Several years ago, cameras were installed in a park in Kelowna, which was a well known drug dealing area. Once again, someone was incensed at the thought of cameras looking down on public activities and, you guessed it, down came the cameras.
What is the problem with public surveillance? If I am ever caught on camera, so what? It may be likely that I will be doing something embarrassing like picking my nose or scratching my backside. This may cause me to have a red face as someone has a laugh at my expense, but it will not be a problem. Unless you have something to hide, why would you really care?
It took me quite a few years to realize that there were cameras at ATM machines and I blush when I think of the silly things I may have been doing whilst making transactions. When I thought I was alone I would sing, talk to myself and grumble at the machine, if I thought it wasn’t working fast enough. However, they soon identify people who are stealing from someone else’s account.
The cameras installed in London’s underground railway stations were really useful in establishing the identity of several terrorists, who had blown up a bus and placed other bombs in the city. This lead to the arrest and imprisonment of the terrorists. Most big towns in England have a huge population so the cameras really assist in crime prevention.
I would not like to see Oliver become under permanent watch, however, maybe a couple of cameras on Main St. would cut down on vandalism.
If we are in a public place, can we really expect privacy? In our home and yard, we should be able to move around without anyone else looking in. The current popularity of drones that invade our private space is a problem. Hovering over private homes where we should be able to feel free from intrusion is wrong, but I don’t think we should expect that same privacy while out in public.
The cameras that were placed to prevent drug trafficking in the Kelowna park, would seem like a good idea to me. Surely trying to control drug sales is a good thing. I really do not see why people would take offence and assume their privacy is invaded. If you are not doing anything illegal, what is the problem?
A Mother’s Sacrifice
Some thoughts for Mother’s Day
Scene 1: Three girls are walking down the street. They spot a disfigured woman. Scars cover her face and arms. The girls engage in ridiculing remarks. “Look at that ugly woman.” “She ought to stay off the street.” “I wouldn’t want to be seen dead with her!” Laughter and derision mark their attitudes, although one girl seems uncomfortable. Their comments are loud enough to be heard by the woman. She glances at them with obvious pain and hurt, but says nothing.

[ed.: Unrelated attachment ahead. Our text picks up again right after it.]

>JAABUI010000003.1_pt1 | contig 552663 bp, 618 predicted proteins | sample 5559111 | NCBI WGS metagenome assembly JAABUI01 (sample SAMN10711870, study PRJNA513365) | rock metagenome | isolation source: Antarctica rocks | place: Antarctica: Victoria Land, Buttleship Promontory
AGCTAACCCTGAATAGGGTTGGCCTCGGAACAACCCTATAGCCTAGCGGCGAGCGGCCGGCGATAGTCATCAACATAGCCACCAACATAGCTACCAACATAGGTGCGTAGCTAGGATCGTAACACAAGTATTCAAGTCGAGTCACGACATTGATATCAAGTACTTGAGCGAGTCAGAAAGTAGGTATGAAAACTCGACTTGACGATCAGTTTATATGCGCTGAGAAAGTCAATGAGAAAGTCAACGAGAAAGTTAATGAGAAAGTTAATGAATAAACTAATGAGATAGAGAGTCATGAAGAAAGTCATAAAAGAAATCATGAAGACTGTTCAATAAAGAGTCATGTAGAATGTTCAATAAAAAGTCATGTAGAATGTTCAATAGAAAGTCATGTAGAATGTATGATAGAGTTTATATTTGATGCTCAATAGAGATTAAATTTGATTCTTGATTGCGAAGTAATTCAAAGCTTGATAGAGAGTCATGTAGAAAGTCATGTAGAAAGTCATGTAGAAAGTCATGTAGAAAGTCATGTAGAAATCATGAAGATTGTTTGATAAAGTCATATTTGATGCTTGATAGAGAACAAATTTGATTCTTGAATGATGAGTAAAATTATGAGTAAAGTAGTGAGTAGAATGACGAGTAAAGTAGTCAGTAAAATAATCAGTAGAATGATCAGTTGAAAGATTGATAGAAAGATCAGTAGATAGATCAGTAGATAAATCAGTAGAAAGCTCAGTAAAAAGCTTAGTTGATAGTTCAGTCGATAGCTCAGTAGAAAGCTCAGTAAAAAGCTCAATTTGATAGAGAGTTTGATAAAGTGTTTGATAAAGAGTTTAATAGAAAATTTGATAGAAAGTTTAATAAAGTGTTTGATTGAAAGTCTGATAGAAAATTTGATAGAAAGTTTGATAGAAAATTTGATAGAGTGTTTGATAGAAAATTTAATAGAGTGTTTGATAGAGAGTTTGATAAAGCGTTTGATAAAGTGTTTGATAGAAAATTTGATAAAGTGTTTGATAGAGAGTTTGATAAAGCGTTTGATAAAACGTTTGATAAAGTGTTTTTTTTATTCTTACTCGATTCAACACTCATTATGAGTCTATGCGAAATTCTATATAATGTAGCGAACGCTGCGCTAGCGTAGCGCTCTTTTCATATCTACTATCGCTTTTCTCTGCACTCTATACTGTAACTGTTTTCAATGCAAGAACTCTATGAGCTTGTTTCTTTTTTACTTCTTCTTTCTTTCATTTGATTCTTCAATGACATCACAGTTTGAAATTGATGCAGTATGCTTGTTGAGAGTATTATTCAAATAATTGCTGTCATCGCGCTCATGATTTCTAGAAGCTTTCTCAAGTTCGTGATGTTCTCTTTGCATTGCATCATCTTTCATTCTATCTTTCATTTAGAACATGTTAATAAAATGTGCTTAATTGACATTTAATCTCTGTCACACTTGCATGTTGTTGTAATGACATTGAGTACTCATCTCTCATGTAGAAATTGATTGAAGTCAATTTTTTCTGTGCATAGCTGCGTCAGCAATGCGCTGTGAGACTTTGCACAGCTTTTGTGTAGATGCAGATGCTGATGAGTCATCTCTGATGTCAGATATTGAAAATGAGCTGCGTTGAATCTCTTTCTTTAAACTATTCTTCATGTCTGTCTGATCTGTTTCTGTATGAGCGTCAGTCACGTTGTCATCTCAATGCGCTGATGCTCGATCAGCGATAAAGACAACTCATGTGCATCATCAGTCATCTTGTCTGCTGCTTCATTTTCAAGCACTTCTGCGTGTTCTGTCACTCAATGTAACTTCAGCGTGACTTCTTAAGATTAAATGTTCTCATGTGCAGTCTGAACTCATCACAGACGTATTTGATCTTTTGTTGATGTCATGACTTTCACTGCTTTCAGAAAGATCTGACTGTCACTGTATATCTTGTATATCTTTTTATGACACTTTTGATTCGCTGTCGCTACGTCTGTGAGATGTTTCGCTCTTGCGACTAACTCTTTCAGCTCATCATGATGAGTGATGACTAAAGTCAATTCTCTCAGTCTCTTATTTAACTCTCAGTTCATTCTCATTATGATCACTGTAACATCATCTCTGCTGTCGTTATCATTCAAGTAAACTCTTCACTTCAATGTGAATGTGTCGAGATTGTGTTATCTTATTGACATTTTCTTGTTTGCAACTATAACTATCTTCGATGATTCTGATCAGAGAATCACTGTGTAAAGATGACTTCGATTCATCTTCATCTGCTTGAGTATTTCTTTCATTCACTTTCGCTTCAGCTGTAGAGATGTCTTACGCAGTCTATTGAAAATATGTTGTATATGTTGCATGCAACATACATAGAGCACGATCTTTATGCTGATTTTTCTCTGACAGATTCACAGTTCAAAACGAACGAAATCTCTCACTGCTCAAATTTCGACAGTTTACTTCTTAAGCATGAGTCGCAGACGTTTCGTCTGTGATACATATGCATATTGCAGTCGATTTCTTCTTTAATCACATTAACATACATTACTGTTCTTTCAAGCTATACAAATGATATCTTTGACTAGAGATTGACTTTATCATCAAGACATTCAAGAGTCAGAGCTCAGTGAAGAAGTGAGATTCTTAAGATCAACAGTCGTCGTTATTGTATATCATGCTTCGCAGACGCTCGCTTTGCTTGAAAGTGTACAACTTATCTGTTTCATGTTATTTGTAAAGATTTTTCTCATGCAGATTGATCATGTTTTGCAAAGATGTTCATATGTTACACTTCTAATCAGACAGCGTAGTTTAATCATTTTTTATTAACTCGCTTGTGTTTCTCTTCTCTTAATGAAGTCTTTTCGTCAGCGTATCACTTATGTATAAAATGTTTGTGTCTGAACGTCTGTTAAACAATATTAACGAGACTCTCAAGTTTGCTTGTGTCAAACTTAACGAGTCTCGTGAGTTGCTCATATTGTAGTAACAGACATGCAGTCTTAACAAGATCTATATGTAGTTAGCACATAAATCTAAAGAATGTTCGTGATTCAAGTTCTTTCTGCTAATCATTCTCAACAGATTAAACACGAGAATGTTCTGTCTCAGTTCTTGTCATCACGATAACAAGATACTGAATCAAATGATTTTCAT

Scene 2: Same girls, same location; different response from one of them. After two of the girls indulge in derogatory remarks the third one speaks up with passion. “That is my mother! When I was only four she risked her life to save me from a burning building. In the course of protecting me her face and hands were severely burned. I owe my life to her and I love her. Every scar on her body is precious to me!” The other two girls were embarrassed and humiliated. A major decision faced them. They had to choose between deep, humbling apologies and requests for forgiveness, or else walk away and scoff at the girl who spoke up.
Few mothers have had to endure the rebuff of scene one, but many mothers have given significant, self-sacrificing acts of love that have not been appreciated. A big Mother’s Day ‘thank you’ for the sacrifices they have made for us.
Come to think of it, Jesus did much more than gather scars. He died for us to pay for wrongs He did not commit. We can reject Him, ignore Him or thank Him. Which will it be?
Thankfulness is found on the sunny side,
It’s great if you are walking for your daily activity, but it may not be enough. You need to build strong bones & muscles in order to be independent in later years. A seemingly simple task such as getting up from a chair, toilet or bed can be what determines if you need daily care. When you lose the ability to get up on your own, you lose your independence. Building strength & improving your mobility are imperative to your health.
Remember the saying… use it or lose it? Use your muscles so you don’t lose the ability to take care of yourself. We don’t want to rely on our arm strength to help us get up because they are smaller muscles & in most circumstances deteriorate sooner than the larger more powerful muscles in our legs.
Move more to feel better.
Where there’s a will, there’s a way& I can find a way that works well for you :)